Uber, WhatsApp, Amazon and Apple. Strange bedfellows? Not really. They are all market disruptors. But precisely what is it that makes them that?
Despite the fact that they operate in different industries, these companies all have at least one significant thing in common: Each has developed technology that either lowers the cost of goods or services, creates an additional supply of goods or services or does both. The result is that these companies have given access (to their goods and services) to a larger portion of society than had it in the past.
The concept of market disruption is nothing new. It’s been around since the beginning of time, or at least of human civilization: Industrial-size looms for weaving. Gutenberg’s printing press. Whitney’s cotton gin. The internet. Humanity is always trying to make tasks easier and more efficient, and that instinct has resulted in an increase of supply often bringing with it lower prices — and market disruption.
What’s the problem?
Although some of the nascent technological disruptors may not have set out to expressly solve problems, their solutions have done just that.
Uber’s technological disruption has increased the number of personal transportation providers available to customers. WhatsApp’s technological disruption has increased access to mobile messaging by lowering fees, Amazon’s initial technological disruption effectively increased access to a larger variety of products at lower costs. And Apple’s initial technological disruption allowed greater public access to computer systems, enabling people to become more productive.
Along the way, much academic discussion has examined whether disruption causes companies to fail or to succeed. (But we’ll just leave that determination to those who live in ivory towers.)
Piggybacking? You bet.
Unlike 30 years ago, lots of robust technology platforms exist today as a result of having been built upon the technological achievements of previous disruptors. The new disruptors have understood that it’s not always necessary to reinvent the wheel.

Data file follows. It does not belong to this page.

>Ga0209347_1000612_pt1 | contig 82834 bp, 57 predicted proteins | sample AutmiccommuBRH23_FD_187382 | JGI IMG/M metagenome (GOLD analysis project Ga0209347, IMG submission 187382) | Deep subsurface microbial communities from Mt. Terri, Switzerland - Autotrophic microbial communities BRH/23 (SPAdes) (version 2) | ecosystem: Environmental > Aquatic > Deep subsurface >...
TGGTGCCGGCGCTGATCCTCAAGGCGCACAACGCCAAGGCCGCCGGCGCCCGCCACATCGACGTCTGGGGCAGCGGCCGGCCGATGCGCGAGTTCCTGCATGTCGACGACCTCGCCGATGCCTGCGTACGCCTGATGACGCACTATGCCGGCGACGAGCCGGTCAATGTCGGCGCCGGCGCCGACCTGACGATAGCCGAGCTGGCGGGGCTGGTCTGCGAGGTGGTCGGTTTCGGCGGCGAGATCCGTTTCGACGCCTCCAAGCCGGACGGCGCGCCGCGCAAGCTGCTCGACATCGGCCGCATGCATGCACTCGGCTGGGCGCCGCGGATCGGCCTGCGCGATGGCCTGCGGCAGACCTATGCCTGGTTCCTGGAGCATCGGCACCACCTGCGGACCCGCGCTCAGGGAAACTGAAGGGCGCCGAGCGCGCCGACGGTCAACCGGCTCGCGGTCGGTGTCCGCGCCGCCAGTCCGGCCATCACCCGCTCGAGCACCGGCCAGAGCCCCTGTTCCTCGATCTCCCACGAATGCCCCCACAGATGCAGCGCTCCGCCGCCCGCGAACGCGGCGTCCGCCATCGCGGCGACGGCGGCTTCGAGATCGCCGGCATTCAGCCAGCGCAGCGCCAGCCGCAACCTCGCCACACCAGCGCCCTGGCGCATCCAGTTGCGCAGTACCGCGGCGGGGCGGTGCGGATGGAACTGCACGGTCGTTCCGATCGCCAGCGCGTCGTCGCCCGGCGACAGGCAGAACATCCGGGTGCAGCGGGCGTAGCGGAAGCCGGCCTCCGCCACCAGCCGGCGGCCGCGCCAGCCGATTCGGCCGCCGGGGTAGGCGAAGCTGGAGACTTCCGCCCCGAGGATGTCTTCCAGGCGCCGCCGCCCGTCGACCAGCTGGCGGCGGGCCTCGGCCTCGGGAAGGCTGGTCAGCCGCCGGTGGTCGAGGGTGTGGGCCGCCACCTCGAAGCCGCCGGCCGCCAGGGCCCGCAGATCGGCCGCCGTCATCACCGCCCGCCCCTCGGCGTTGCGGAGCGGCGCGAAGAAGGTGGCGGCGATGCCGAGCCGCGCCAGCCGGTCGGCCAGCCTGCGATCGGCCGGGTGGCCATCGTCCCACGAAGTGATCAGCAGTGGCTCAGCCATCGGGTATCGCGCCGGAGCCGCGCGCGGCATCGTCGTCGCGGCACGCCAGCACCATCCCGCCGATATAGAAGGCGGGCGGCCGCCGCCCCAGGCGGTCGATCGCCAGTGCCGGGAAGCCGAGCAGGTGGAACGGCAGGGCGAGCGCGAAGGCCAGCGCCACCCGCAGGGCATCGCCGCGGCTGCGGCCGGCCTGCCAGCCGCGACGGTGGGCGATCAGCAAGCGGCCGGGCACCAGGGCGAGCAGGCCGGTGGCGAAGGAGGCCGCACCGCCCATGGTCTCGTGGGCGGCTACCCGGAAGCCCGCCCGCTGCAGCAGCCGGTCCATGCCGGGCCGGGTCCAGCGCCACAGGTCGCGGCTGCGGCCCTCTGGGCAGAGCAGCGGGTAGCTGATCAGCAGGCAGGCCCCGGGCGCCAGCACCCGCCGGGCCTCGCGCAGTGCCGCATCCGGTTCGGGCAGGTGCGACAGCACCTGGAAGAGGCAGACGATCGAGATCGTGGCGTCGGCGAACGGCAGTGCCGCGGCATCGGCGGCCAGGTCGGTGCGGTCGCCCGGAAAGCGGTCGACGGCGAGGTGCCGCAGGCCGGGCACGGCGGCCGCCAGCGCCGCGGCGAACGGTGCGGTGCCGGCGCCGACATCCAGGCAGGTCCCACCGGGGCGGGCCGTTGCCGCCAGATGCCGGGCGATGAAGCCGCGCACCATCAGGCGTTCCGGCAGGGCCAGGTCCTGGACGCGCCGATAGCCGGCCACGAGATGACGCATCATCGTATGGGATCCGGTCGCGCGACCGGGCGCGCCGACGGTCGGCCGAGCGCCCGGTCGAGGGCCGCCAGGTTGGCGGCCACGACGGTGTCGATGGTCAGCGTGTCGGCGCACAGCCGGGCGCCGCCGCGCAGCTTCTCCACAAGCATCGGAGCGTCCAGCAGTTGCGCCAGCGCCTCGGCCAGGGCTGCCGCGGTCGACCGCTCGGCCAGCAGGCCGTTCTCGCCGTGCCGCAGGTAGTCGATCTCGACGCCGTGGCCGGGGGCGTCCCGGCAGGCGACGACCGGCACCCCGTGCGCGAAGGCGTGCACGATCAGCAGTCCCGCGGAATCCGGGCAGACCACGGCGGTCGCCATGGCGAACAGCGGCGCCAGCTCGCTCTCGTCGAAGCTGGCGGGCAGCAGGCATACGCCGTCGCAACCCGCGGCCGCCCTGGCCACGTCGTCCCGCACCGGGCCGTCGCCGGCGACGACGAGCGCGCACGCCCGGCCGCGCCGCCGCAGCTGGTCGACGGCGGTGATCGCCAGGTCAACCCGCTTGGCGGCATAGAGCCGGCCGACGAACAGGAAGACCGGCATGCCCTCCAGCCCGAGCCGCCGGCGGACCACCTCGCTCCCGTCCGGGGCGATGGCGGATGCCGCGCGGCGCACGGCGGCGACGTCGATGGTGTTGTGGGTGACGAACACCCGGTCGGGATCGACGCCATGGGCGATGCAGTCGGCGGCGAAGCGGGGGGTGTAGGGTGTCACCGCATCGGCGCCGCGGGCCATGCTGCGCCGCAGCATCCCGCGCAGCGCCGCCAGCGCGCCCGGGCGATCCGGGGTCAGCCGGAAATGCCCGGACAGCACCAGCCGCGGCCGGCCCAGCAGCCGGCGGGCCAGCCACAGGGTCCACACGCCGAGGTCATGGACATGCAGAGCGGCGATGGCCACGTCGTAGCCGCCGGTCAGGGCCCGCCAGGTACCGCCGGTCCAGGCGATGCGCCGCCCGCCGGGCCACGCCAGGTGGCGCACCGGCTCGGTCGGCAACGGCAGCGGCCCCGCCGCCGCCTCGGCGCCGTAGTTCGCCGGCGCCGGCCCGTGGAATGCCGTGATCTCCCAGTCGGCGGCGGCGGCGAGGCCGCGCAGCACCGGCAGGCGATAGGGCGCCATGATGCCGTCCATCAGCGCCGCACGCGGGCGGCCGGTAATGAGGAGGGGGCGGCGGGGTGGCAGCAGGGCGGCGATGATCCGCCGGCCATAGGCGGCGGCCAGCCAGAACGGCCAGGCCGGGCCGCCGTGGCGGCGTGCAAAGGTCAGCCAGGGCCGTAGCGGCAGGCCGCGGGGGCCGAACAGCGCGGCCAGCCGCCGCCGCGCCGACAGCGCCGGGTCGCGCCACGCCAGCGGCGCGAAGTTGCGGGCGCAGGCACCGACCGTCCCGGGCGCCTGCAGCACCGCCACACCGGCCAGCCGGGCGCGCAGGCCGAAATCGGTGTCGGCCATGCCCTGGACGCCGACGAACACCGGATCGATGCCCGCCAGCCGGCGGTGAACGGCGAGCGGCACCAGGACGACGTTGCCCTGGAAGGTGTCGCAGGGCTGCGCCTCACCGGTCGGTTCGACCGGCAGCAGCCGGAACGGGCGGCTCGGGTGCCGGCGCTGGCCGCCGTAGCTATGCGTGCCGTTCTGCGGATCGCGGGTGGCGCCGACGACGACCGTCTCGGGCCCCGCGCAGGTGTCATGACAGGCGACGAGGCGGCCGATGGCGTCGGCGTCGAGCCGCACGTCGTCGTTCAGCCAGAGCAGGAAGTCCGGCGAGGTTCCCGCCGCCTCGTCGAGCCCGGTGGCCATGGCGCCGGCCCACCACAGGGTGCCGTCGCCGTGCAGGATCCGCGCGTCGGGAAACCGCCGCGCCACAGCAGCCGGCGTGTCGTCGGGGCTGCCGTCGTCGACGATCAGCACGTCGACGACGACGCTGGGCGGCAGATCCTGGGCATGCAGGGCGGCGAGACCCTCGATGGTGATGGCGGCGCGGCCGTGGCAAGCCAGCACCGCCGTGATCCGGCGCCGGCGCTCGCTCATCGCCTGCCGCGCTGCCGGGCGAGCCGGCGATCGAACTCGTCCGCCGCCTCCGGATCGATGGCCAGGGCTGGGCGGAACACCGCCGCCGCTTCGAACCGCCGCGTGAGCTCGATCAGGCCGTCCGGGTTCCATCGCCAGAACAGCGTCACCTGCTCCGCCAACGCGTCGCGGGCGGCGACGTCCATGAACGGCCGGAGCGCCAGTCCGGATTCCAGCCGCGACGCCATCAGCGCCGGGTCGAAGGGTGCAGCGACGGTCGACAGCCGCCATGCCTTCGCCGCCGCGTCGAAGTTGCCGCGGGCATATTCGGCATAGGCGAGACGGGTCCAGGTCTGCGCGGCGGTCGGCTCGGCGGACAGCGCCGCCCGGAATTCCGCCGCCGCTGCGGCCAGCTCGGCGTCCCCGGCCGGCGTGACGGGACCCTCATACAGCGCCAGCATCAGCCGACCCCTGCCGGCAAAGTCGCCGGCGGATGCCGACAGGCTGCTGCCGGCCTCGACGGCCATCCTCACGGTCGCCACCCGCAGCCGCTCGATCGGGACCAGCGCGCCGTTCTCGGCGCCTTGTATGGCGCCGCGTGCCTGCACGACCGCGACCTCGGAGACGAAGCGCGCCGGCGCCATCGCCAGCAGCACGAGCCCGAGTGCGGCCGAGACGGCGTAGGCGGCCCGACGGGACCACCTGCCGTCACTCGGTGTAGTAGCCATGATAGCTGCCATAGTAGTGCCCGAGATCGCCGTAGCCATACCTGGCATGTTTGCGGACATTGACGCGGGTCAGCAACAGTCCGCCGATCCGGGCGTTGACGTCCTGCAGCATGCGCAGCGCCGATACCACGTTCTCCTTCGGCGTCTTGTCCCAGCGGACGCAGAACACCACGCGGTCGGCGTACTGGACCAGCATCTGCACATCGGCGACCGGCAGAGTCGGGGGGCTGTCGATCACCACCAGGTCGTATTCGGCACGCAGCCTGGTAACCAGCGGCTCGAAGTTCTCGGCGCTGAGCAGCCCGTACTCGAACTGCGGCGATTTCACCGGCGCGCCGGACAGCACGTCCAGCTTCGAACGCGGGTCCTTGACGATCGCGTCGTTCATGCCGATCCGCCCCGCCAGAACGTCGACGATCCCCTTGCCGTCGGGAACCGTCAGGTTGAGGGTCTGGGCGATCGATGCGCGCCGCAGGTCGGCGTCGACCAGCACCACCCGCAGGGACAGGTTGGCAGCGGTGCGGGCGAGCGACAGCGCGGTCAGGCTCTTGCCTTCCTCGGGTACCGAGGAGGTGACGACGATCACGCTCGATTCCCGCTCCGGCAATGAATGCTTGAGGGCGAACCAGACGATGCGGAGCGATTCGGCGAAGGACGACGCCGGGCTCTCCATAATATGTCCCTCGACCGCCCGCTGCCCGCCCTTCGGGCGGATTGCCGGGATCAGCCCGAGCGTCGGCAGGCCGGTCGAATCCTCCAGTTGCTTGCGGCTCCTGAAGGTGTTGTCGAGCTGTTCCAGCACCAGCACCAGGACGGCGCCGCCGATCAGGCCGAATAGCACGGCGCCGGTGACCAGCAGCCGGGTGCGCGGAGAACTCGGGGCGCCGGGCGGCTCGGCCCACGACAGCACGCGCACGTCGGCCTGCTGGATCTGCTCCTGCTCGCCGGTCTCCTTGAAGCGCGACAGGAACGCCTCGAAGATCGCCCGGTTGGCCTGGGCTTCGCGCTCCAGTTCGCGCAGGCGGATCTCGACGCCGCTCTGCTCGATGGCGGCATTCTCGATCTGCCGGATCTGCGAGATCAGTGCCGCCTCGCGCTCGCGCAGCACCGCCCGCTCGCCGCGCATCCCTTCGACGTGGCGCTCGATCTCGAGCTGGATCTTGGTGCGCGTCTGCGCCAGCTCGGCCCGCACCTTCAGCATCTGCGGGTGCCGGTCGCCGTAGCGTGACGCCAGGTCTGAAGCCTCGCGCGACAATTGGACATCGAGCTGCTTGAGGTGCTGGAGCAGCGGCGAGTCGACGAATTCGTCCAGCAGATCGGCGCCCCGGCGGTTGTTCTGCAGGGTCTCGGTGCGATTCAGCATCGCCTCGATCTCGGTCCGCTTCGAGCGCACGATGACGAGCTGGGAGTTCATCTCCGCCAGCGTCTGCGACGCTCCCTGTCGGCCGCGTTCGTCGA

Uber, WhatsApp and Amazon were all developed on established software platforms. Apple, in contrast, had to develop new technology platforms from the ground up. So Apple illustrates the fact that some disruptors do have to develop new technology platforms; but there are plenty of examples where existing platforms have made developing disruptive technologies significantly easier.
Consider Uber, for example: The ubiquity of smartphones enabled it to create a technology platform that quickly and conveniently connects almost anyone who wants to provide transportation services with people in need of transportation services, all while reducing the costs of service providers.
Similarly, the prevalence of mobile phones with internet access allowed WhatsApp to develop applications that allow people all over the word to send messages to one other across IP networks, as opposed to sending messages in SMS format. WhatsApp’s applications has resulted in greater access to messaging at a low cost.
Widespread access to the worldwide web, as it was called in the good old days, allowed Amazon to create a digital storefront to sell goods to anyone in the country while at the same time eliminating the need for, and thus the costs associated with, brick and mortar stores. Amazon was certainly not the first disruptor to use this model: Sears had been using a printed catalog since the late 1800s to do something similar; but Amazon definitely improved upon in it.
Apple’s initial technological disruption, meanwhile, was much more general and less targeted than that of Uber, WhatsApp or Amazon. And Apple’s disruption allowed greater access to computer technology in order to enable people to systematize their businesses and personal lives.
Although developing new technologies can have its benefits — Apple today is the world’s largest and most profitable company by a large margin — there is still huge success to be had developing technological disruptions that piggyback on mature technology platforms. Just ask Uber, WhatsApp and Amazon.
So, what’s your problem? Are you ready to be disruptive?
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